Au­to­mated ve­hi­cles could threaten jobs of pro­fes­sional drivers

Daily Local News (West Chester, PA) - - MARKETPLACE - By Paul Wise­man and Joe Man­dak

Ron­ald De Feo has watched ro­bots take fac­tory jobs for years. Now he sees them threat­en­ing a new class of worker: Peo­ple who drive for a liv­ing.

“I am in Pitts­burgh; it’s a test mar­ket for Uber’s au­ton­o­mous ve­hi­cle,” says De Feo, CEO of the in­dus­trial ma­te­ri­als firm Ken­nametal. “We see all these (au­to­mated) Ubers run­ning around the streets of Pitts­burgh, a con­fus­ing and dif­fi­cult place to nav­i­gate. If they can make that work, what do you think hap­pens to the job of be­ing a taxi driver?”

Com­puter sci­en­tists and economists say the threat isn’t merely the­o­ret­i­cal: Au­to­mated cars pose an ex­is­ten­tial threat to the many Amer­i­cans who drive for a liv­ing: 2.9 mil­lion truck­ers and de­liv­ery drivers, 674,000 bus drivers, 181,000 cab drivers and chauf­feurs.

The big ques­tion is how long it will take auto and tech com­pa­nies to clear the tech­ni­cal hur­dles to turn­ing the streets over to driver­less cars.

“I don’t see herds of ro­botic trucks run­ning down the high­way in the next few years,” says Vern Meyerotto, a 61-year-old truck driver in Den­ver. “There’s an aw­ful lot of de­vel­op­ment that needs to be done on it.”

Meyerotto, who’s been driving since 2007, points to the self-driving Tesla Model S car that crashed in May, killing the driver, af­ter the car’s cam­eras failed to de­tect a trac­tor-trailer cross­ing its path. He doesn’t ex­pect to see ro­botic trucks do­ing much driving for 10 or 15 more years.

But the quick de­vel­op­ment of driver­less cars has caught economists by sur­prise.

As­sess­ing which jobs were vul­ner­a­ble to ro­bots in a 2004 book, economists Frank Levy of the Mas­sachusetts In­sti­tute of Tech­nol­ogy and Richard Mur­nane of Har­vard Univer­sity reck­oned that truck drivers were safe. Surely, a ma­chine couldn’t ne­go­ti­ate rush-hour traf­fic with­out a help­ing hu­man hand.

Six years later, Google’s au­to­mated cars were on the road, cross­ing the Golden Gate Bridge, cir­cling Lake Ta­hoe and cruis­ing down Hol­ly­wood Boule­vard.

Now, com­pa­nies from Ford to Tesla to Uber are in­vest­ing in au­to­mated car tech­nol­ogy.

“The next big wave of au­to­ma­tion will ap­ply to driving,” says Moshe Vardi, a com­puter sci­en­tist at Rice Univer­sity.

Vardi suspects that truck drivers will be the first vic­tims. Au­to­mated trucks can be pro­grammed to go from one ware­house to another, ply­ing ex­press lanes re­served for trucks that let them avoid in­ter­act­ing with hu­man drivers.

Vardi notes that vul­ner­a­ble truck­ers have much in com­mon with the fac­tory work­ers who’ve been ousted by ma­chines over the past sev­eral decades: They tend to be white men, mid­dle-aged or older, with high school-only ed­u­ca­tions — the peo­ple who’ve formed the core sup­port for Don­ald Trump.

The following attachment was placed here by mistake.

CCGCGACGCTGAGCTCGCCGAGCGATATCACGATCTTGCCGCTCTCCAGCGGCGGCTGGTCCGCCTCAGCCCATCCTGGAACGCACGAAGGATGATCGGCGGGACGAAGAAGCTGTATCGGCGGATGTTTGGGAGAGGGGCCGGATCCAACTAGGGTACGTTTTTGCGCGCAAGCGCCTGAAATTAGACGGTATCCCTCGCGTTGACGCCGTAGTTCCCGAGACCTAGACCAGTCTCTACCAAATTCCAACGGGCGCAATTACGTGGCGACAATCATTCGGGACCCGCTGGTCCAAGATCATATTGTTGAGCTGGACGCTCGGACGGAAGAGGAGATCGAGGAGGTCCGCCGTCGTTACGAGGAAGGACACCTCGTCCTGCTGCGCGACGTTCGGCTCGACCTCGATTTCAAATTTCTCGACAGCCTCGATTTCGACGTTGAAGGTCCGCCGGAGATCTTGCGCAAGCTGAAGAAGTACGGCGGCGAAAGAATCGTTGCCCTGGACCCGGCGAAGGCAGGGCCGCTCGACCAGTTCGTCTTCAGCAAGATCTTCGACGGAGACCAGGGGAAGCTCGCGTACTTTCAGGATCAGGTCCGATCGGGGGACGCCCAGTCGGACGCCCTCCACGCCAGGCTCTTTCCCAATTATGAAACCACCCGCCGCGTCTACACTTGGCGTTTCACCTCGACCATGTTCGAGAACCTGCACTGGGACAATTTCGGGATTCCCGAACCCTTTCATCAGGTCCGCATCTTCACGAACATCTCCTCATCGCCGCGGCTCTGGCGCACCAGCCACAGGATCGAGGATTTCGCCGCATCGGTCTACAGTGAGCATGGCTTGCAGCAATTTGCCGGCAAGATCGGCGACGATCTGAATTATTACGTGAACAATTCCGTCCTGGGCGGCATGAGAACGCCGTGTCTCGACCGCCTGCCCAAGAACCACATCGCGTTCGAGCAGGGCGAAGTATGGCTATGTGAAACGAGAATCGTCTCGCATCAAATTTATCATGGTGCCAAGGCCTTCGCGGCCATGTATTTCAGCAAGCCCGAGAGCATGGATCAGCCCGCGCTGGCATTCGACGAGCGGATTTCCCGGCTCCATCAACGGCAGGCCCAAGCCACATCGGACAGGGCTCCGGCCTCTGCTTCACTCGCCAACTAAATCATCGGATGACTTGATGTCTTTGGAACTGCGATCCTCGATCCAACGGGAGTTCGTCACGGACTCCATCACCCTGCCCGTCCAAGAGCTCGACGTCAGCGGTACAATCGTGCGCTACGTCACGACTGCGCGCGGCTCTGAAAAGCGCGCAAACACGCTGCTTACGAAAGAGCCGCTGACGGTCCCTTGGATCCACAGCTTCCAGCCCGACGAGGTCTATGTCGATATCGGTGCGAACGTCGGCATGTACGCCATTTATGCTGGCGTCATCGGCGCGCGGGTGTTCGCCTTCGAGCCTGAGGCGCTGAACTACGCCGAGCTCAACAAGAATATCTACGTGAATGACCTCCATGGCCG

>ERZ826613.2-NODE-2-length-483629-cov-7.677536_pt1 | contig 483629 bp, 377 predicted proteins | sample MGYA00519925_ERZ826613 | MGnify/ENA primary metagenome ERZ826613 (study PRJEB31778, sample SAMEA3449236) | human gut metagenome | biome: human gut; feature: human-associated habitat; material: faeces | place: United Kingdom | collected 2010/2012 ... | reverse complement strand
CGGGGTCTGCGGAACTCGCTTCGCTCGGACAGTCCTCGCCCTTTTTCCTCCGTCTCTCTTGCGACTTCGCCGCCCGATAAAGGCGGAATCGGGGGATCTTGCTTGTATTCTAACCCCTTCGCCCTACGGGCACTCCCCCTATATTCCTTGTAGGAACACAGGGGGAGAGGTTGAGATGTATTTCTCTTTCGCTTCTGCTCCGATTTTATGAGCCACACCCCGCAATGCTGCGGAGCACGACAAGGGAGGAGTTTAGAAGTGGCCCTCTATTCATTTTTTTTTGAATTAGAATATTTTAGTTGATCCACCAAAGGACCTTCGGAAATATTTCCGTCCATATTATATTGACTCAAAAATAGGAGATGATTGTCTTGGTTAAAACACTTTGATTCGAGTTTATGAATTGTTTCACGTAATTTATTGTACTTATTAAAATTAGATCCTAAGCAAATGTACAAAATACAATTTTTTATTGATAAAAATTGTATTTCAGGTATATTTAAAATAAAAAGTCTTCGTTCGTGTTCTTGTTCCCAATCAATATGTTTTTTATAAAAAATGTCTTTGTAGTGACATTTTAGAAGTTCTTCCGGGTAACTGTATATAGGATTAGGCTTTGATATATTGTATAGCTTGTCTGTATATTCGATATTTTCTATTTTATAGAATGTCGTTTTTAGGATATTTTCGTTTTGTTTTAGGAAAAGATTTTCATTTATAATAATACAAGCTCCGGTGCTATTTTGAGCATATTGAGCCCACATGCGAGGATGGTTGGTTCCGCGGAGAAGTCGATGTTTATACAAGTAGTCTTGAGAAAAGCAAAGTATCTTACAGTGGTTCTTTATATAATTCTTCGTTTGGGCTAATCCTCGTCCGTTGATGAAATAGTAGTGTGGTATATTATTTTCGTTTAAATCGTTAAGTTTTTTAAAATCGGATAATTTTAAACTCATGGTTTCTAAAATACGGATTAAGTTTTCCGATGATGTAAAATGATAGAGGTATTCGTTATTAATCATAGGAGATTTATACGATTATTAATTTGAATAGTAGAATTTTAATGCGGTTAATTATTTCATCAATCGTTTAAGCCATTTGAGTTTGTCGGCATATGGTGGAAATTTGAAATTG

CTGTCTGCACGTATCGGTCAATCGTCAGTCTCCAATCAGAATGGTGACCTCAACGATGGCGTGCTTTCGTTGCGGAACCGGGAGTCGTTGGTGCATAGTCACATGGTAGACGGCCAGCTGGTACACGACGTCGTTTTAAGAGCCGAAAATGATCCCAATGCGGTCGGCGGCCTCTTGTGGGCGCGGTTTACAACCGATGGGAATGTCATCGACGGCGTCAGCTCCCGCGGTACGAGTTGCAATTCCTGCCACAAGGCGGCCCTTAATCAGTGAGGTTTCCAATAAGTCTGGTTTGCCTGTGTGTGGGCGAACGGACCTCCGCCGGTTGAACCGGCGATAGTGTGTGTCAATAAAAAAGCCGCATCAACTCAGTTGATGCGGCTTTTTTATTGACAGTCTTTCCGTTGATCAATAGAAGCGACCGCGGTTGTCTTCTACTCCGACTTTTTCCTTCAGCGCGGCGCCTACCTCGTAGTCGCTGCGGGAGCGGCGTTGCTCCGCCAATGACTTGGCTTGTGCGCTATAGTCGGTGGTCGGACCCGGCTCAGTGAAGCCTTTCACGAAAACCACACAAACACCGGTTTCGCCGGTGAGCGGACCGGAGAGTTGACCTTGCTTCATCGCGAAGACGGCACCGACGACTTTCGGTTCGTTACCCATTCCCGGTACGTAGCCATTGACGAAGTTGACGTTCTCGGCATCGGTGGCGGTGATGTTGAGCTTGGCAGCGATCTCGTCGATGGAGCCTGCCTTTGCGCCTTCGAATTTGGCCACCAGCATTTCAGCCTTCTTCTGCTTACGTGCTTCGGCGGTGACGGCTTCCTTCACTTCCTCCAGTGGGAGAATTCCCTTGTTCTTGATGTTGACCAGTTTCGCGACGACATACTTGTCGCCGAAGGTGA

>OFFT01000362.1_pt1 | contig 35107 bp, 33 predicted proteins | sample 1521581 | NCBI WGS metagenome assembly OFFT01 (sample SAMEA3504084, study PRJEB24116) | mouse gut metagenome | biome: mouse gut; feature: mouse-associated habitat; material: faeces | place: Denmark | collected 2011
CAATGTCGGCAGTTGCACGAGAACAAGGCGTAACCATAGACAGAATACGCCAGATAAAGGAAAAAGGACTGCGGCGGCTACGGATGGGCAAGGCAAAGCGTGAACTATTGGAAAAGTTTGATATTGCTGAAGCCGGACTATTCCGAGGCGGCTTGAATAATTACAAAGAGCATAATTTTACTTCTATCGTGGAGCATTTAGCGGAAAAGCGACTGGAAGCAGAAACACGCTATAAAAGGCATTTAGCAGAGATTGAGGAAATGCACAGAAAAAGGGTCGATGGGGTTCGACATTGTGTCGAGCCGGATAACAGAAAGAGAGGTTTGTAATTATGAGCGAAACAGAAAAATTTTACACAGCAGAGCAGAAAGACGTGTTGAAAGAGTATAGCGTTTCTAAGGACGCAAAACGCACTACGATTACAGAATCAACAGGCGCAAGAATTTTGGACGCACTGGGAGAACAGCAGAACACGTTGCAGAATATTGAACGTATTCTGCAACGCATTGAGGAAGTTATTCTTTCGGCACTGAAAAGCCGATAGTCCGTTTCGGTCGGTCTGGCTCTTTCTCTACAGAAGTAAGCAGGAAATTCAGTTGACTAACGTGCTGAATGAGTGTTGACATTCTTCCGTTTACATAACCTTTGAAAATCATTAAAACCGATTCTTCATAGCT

“These things do not hap­pen with­out po­lit­i­cal con­se­quences,” Vardi says.

Uber, which has been test­ing driver­less taxis in Pitts­burgh, dis­putes the no­tion that au­to­mated cars will cost the econ­omy jobs.

“Tech­nol­ogy also cre­ates new work op­por­tu­ni­ties while dis­rupt­ing ex­ist­ing ones,” Travis Kalan­ick, Uber’s CEO, and An­thony Le­vandowski, its vice pres­i­dent for self-driving tech­nol­ogy, said in a state­ment.

For ex­am­ple: “Self-driving Ubers will be on the road 24 hours a day, which means they will need a lot more hu­man main­te­nance.”

A 25-year vet­eran cab­bie who goes by A. Tucker was sit­ting in his Peo­ples Cab out­side the Wyn­d­ham Grand Ho­tel in Pitts­burgh. He worked in a Jones & Laugh­lin steel mill for six years be­fore he was laid off and started driving a cab. He said he fears that driver­less cars will even­tu­ally com­pete with guys like him.

“If you flip the coin to the other side, it was like the steel in­dus­try,” Tucker said. “We thought we would never lose our jobs to au­to­ma­tion. But we lost our jobs, and many of us are driving cabs now.”

Cab drivers have been forced to be­come more pro­fes­sional, tech-savvy and ed­u­cated to com­pete, be­cause they now use tablet com­put­ers, credit card pro­ces­sors and GPS, Tucker said.

“Change is in­evitable, whether we like it or not,” he said. “That’s life on the Earth mov­ing for­ward.”

Some drivers are re­spond­ing to the threat with grim hu­mor. Upon hear­ing that a driver­less truck had crossed Colorado with a load of beer last week, one com­men­ta­tor on the on­line Truck­ers Fo­rum posted a ref­er­ence to the killer com­puter net­work in the Ter­mi­na­tor movies:

“Skynet is ac­tive.”

THE AS­SO­CI­ATED PRESS

A self-driving Uber drives in Pitts­burgh dur­ing a me­dia pre­view Sept. 12. Af­ter tak­ing mil­lions of fac­tory jobs, ro­bots could be com­ing for a new class of worker: peo­ple who drive for a liv­ing.

THE AS­SO­CI­ATED PRESS

Em­ploy­ees stand next to self-driving, big-rig trucks dur­ing a demon­stra­tion Aug. 18 at the Otto head­quar­ters in San Fran­cisco. Uber’s self-driving startup Otto de­vel­oped tech­nol­ogy al­low­ing big rigs to drive them­selves.

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